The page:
“I would not have you to be ignorant, brethren, concerning them which are asleep, that ye sorrow not, even as others which have no hope.”—1 Thess. iv. 13.
a “Naked came I out of my mother's womb, and naked shall I return thither: the Lord gave, and the Lord hath taken away; blessed be the name of the Lord.”'--Job i. 21.
513. The sight of sorrow, its effects. To see sad sights moves more, than hear them told; For then the eye interprets to the ear The heavy motion, that it doth behold; When every part a part of woe doth bear, ’T is but a part of sorrow that we hear. Deep sounds make lesser noise, than shallow fords; And sorrow ebbs being blown with wind of words.
Poems. 514. Sorrows eased by being imparted.
Why should calamity be full of words? Windy attorneys to their client woes, Airy succeeders of intestate joys, Poor breathing orators of miseries! Let them have scope; though what they do impart Help nothing else, yet do they ease the heart.
24-iv. 4. 515.
15—iv. 3. 516. Sorrow, heaviest when unaided by the tongue.
The heart bath treble wrong, When it is barr'd the aidance of the tongue. An oven that is stopp'd, or river staid, Burneth more hotly, swelleth with more rage: So of concealed sorrow may be said.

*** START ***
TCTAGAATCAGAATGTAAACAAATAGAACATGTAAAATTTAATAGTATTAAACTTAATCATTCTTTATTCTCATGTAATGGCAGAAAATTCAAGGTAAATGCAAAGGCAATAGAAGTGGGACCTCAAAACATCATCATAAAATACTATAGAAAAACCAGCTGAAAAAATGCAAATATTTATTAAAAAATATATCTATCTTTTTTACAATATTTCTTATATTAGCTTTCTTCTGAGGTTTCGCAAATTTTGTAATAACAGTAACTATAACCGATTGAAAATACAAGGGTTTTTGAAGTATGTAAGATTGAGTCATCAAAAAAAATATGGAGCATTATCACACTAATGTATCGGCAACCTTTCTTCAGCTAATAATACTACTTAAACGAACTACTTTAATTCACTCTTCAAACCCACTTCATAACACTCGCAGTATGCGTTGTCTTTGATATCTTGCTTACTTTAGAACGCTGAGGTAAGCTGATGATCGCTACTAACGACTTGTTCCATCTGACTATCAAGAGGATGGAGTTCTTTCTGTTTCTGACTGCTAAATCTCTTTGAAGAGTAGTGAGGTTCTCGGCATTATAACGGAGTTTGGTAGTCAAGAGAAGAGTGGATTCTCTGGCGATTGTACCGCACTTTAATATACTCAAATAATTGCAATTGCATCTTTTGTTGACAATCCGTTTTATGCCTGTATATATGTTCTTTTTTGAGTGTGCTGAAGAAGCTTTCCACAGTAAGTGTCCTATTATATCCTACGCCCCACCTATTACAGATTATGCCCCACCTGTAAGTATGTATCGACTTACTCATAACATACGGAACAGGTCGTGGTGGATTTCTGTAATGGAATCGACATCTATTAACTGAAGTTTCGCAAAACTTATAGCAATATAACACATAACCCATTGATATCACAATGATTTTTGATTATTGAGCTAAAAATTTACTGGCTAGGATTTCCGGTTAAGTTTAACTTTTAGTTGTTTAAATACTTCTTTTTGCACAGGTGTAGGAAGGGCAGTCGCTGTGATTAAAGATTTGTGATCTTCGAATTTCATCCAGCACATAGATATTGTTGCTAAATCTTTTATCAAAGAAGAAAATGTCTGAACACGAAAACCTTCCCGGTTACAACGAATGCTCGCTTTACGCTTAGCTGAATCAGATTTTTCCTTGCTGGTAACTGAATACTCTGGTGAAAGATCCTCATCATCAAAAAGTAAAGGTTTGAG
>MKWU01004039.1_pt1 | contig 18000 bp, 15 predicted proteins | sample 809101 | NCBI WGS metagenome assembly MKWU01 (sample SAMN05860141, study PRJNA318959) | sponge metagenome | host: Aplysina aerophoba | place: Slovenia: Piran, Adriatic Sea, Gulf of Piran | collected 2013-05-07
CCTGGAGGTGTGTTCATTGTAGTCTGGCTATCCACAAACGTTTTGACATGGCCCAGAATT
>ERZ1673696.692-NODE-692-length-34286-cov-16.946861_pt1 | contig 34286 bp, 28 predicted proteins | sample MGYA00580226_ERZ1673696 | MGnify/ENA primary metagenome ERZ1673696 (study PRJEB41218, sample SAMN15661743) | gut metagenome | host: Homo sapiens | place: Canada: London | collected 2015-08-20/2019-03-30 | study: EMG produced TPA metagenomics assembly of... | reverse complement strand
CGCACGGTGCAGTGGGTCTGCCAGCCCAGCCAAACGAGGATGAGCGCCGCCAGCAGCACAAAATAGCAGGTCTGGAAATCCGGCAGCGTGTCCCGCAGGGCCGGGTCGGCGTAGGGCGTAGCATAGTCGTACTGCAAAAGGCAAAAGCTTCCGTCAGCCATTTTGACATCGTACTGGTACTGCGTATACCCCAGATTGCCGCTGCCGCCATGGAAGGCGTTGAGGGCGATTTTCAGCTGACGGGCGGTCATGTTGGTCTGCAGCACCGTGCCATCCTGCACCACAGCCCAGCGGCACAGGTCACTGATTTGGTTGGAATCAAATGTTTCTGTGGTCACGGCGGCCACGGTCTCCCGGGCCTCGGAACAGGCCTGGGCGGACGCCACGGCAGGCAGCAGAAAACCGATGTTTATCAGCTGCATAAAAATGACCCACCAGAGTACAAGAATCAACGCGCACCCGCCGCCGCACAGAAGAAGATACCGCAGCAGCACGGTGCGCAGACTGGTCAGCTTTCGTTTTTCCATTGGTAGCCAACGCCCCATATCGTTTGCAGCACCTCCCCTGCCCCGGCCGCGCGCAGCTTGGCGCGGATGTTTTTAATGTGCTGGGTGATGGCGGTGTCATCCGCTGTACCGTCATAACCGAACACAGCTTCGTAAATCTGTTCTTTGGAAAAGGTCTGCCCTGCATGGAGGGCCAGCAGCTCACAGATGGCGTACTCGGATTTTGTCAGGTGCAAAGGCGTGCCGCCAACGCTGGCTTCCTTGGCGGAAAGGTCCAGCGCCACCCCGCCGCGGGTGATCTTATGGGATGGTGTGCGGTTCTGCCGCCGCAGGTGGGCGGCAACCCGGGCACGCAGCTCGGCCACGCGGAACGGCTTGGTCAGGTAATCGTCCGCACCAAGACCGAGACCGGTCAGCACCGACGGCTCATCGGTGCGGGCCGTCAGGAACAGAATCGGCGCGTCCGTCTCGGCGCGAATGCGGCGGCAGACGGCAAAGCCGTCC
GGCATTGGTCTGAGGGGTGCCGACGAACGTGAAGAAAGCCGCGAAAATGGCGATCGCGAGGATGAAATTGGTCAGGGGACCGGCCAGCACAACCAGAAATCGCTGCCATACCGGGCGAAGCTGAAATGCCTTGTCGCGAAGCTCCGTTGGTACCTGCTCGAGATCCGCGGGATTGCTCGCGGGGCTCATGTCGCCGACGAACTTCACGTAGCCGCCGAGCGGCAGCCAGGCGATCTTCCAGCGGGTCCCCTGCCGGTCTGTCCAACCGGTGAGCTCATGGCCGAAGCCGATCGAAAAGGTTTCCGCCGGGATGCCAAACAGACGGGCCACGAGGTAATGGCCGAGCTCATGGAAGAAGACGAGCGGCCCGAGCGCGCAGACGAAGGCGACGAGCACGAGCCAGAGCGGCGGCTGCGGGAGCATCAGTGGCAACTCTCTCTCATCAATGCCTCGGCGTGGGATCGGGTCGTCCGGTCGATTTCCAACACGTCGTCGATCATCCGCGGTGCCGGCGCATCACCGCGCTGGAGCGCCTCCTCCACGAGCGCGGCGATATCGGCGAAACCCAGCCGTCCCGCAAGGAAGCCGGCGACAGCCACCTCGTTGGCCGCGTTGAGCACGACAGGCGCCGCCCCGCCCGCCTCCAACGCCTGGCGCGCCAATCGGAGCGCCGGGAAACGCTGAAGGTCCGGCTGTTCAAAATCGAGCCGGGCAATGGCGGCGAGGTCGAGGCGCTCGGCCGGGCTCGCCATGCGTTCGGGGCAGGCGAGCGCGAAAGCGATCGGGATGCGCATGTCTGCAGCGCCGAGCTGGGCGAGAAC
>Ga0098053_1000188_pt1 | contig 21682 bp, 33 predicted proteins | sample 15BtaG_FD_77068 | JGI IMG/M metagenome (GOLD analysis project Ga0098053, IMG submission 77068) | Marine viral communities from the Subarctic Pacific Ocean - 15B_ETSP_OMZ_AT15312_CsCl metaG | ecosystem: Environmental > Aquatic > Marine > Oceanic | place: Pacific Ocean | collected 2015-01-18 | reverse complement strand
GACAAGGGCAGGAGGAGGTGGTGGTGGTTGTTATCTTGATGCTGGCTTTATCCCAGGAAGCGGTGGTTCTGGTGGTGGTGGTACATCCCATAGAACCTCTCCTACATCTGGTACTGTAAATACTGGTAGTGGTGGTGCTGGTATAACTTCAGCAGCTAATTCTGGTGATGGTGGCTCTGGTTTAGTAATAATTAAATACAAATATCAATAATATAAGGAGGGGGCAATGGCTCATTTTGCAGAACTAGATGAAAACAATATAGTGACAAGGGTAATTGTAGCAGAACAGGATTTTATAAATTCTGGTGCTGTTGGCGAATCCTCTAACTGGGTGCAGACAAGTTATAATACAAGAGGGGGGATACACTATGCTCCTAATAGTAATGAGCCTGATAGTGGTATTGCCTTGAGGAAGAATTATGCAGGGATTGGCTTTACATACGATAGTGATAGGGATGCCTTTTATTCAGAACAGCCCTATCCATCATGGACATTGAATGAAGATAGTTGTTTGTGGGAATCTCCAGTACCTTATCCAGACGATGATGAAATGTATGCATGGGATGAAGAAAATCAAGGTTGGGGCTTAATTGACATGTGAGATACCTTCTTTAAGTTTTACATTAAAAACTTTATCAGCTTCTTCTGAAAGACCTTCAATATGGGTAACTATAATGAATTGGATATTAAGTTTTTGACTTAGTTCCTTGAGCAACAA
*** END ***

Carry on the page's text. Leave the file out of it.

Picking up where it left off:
Poems. 517. Sorrow distorts appearances. Each substance of a grief hath twenty shadows, Which shew like grief itself, but are not so: For sorrow's eye, glazed with blinding tears, Divides one thing entire to many objects; Like perspectives, which, rightly gazed upon,
• Joys that are dead.
Amongst mathematical recreations, there is one in optics, in which a figure is drawn, wherein all the rules of perspective are inverted, so that if held in the same position with those pictures which are drawn according to the rules of perspective, it can present nothing but confusion: and to be seen in form,
Shew nothing but confusion; eyed awry,
17-ii... 518. Sorrow not to be courted.
In wooing sorrow let 's be brief, Since, wedding it, there is such length in grief.
17-v. 1. 519. Past sorrows not to be cherished. Let us not burden our remembrances With a heaviness that 's gone.